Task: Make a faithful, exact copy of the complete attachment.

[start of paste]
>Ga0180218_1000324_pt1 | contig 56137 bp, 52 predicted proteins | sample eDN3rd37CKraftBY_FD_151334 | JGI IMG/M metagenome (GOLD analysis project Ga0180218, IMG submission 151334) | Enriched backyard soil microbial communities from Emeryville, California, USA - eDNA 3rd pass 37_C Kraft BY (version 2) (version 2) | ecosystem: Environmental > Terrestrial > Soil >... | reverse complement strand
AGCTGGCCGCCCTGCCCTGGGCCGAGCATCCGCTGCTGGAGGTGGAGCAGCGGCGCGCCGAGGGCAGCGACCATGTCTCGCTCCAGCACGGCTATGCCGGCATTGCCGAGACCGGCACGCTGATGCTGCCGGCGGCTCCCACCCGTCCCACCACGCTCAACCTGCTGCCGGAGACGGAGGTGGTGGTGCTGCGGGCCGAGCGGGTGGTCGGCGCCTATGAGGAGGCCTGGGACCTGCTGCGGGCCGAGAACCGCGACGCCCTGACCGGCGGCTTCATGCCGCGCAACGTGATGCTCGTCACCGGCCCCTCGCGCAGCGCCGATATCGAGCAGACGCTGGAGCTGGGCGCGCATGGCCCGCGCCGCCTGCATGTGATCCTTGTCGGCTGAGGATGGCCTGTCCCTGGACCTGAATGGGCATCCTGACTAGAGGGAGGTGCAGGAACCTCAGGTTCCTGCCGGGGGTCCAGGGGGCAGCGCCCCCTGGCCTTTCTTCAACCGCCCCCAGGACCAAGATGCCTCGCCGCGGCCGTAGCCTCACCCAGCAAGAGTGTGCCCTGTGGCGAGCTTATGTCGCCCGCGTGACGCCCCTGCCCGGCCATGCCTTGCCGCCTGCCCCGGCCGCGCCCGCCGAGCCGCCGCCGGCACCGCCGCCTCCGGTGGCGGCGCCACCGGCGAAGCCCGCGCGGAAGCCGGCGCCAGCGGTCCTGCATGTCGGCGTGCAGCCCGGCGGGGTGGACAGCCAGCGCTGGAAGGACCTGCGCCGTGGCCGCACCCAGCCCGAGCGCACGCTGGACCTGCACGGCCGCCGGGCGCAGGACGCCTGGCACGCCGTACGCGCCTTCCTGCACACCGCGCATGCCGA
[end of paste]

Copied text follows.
>Ga0180218_1000324_pt1 | contig 56137 bp, 52 predicted proteins | sample eDN3rd37CKraftBY_FD_151334 | JGI IMG/M metagenome (GOLD analysis project Ga0180218, IMG submission 151334) | Enriched backyard soil microbial communities from Emeryville, California, USA - eDNA 3rd pass 37_C Kraft BY (version 2) (version 2) | ecosystem: Environmental > Terrestrial > Soil >... | reverse complement strand
AGCTGGCCGCCCTGCCCTGGGCCGAGCATCCGCTGCTGGAGGTGGAGCAGCGGCGCGCCGAGGGCAGCGACCATGTCTCGCTCCAGCACGGCTATGCCGGCATTGCCGAGACCGGCACGCTGATGCTGCCGGCGGCTCCCACCCGTCCCACCACGCTCAACCTGCTGCCGGAGACGGAGGTGGTGGTGCTGCGGGCCGAGCGGGTGGTCGGCGCCTATGAGGAGGCCTGGGACCTGCTGCGGGCCGAGAACCGCGACGCCCTGACCGGCGGCTTCATGCCGCGCAACGTGATGCTCGTCACCGGCCCCTCGCGCAGCGCCGATATCGAGCAGACGCTGGAGCTGGGCGCGCATGGCCCGCGCCGCCTGCATGTGATCCTTGTCGGCTGAGGATGGCCTGTCCCTGGACCTGAATGGGCATCCTGACTAGAGGGAGGTGCAGGAACCTCAGGTTCCTGCCGGGGGTCCAGGGGGCAGCGCCCCCTGGCCTTTCTTCAACCGCCCCCAGGACCAAGATGCCTCGCCGCGGCCGTAGCCTCACCCAGCAAGAGTGTGCCCTGTGGCGAGCTTATGTCGCCCGCGTGACGCCCCTGCCCGGCCATGCCTTGCCGCCTGCCCCGGCCGCGCCCGCCGAGCCGCCGCCGGCACCGCCGCCTCCGGTGGCGGCGCCACCGGCGAAGCCCGCGCGGAAGCCGGCGCCAGCGGTCCTGCATGTCGGCGTGCAGCCCGGCGGGGTGGACAGCCAGCGCTGGAAGGACCTGCGCCGTGGCCGCACCCAGCCCGAGCGCACGCTGGACCTGCACGGCCGCCGGGCGCAGGACGCCTGGCACGCCGTACGCGCCTTCCTGCACACCGCGCATGCCGA